Chin Ho Fishball Noodles @ Tiong Bahru

After a string of entries on restaurants, I think its time to write about local street food. Being a true blue Singaporean, I grew up indulging in local cuisine in the various coffeeshops and hawker centres that dot the island.

Loo's Hainanese Curry Rice

My parents were craving Hainanese Pork Chop from "Loo's Hainanese Curry Rice" stall (close to Tiong Bahru Market) so we headed there for lunch on a weekend. This stall is extremely popular and there's always a line of people waiting to place their orders (not to mention the insane parking situation). According to mum, the best dishes there are the Pork Chop and the Stewed Cabbage. However, you would be well-advised to head there early (ie. 11am) to get the best batch of food as apparently the later batches are cooked in a hurry and do not taste as good. I'm not a big pork fan neither am I a fan of pre-cooked dishes, so I passed on the rice and ordered noodles instead.

Fishball Noodles - Dry

Fishball Noodles (Dry) @ S$3

I love fishballs! It was a rainy afternoon and I was famished, so I ordered a large bowl @ S$3. The fishballs were springy and fairly tasty. I wish they had added more fish paste in them so that the flavour would be more intense but nonetheless, it was decent. The chili sauce that the noodles were tossed in were quite spicy (yum, I love spicy food) but the best part was the nutty aroma that the browned bits of garlic added to the dish! This is worth a try if you're in the area.

Chin Ho Fishball Noodles @ Tiong Bahru

If you have a small appetite, you can always order a $2 bowl of noodles. In an era of rising food prices, its quite rare to find a place in Singapore that serves up a decent bowl of noodles for S$2.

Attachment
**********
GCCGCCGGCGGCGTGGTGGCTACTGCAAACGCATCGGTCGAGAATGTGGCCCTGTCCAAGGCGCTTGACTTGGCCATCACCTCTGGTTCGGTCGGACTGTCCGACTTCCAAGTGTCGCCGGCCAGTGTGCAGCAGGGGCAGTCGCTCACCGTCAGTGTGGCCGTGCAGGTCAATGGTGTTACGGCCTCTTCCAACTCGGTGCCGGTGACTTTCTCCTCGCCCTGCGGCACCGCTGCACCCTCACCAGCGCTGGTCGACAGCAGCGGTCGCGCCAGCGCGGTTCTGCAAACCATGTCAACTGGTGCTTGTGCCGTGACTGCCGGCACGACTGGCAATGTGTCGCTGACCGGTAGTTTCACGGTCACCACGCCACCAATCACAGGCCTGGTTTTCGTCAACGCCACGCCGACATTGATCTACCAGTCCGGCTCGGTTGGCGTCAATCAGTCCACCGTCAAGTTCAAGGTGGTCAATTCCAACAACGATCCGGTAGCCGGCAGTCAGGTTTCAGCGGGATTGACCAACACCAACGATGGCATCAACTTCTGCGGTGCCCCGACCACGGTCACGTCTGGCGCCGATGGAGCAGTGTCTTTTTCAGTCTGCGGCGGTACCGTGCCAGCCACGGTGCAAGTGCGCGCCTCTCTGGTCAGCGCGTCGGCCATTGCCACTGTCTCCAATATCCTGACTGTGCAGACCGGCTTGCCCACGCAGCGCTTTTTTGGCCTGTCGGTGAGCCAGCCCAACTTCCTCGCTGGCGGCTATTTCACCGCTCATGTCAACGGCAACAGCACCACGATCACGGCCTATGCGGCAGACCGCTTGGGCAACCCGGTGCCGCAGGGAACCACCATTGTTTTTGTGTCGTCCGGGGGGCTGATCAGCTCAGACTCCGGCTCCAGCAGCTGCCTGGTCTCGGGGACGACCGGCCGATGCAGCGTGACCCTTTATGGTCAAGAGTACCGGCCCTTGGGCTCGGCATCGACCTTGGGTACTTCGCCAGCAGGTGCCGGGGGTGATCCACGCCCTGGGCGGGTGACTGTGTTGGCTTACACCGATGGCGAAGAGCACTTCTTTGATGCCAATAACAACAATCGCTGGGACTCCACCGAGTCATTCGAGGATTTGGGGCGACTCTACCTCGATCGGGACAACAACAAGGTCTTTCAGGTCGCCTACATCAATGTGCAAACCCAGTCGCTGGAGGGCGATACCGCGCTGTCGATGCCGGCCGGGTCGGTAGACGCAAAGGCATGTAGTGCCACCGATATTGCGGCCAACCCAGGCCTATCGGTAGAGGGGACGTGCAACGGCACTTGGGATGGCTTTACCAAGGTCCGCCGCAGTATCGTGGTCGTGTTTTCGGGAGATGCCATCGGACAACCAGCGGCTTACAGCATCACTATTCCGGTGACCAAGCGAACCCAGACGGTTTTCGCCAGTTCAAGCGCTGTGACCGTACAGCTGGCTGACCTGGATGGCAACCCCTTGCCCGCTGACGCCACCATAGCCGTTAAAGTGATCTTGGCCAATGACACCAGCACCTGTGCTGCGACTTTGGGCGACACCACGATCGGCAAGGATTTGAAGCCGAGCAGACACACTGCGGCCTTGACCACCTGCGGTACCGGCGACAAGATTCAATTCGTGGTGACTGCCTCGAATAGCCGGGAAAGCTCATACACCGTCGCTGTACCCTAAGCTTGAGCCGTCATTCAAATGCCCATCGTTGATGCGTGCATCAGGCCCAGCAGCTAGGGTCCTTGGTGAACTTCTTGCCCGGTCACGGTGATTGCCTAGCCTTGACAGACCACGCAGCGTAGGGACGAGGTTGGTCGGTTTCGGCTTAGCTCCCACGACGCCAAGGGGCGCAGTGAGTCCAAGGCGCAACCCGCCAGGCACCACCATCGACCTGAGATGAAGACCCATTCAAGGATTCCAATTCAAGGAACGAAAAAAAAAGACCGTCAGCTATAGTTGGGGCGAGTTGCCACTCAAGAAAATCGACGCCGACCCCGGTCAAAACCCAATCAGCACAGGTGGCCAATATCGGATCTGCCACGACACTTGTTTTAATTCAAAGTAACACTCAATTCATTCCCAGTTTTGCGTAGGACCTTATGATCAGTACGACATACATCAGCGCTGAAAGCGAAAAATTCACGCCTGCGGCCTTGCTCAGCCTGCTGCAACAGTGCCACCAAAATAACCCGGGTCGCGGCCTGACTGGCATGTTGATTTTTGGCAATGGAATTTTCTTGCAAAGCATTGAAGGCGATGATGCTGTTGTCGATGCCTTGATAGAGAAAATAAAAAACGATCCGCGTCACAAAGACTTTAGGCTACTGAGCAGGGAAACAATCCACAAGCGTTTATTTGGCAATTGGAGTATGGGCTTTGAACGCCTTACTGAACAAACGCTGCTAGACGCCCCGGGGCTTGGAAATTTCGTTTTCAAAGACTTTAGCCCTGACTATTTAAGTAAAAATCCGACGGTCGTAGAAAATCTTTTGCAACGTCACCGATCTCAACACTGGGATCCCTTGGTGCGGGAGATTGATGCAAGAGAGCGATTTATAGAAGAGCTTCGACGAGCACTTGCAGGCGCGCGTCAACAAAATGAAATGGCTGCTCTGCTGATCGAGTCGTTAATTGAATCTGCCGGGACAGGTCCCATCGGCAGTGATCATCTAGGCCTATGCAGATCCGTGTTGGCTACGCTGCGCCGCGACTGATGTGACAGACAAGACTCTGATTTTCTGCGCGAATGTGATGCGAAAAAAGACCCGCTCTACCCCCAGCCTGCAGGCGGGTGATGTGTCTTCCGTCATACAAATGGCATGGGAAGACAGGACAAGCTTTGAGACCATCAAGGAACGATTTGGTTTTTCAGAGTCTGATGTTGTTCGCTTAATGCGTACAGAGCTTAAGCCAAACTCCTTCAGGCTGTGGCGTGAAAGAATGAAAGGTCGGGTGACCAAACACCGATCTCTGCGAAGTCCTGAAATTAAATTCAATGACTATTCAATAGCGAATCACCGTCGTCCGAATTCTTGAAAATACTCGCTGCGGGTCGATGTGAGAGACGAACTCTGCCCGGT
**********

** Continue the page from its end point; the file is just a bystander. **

Teh-C Kosong

Teh-C Kosong @ S$1.10

I washed down my meal with my first caffeine fix of the day, a local-style cup of tea known as "Teh-C Kosong". Non-Singaporeans must be wondering what the term means. Its actually a mix of Hokkien & Malay words. "Teh" is "tea" in Hokkien (a Chinese dialect), "C" refers to Carnation Evaporated Milk and "Kosong" is Malay for "nothing/empty" which essentially means "no sugar added". This is one of my favourite "kopitiam" drinks. "Kopitiam" is another local term with Hokkien and Malay origins. "Kopi" is Malay for "coffee" whilst "tiam" is Hokkien for "shop". Loosely translated, kopitiam = coffeeshop.

Now that we've done the requisite translations, let's talk about the tea. The tea here has a good balance of the creamy flavour of evaporated milk and the slightly strong tannins of black tea. Despite the absence of sugar, it was not overly bitter (unlike the concoctions I've had in some places) and was a pleasantly warm beverage.

X Junction @ Seng Poh Road

Chin Ho Fishball Noodles
@ the coffeeshop diagonally opposite Tiong Bahru Market
corner of Eng Hoon Street & Seng Poh Road
Block 57 Eng Hoon Street,
Singapore 160057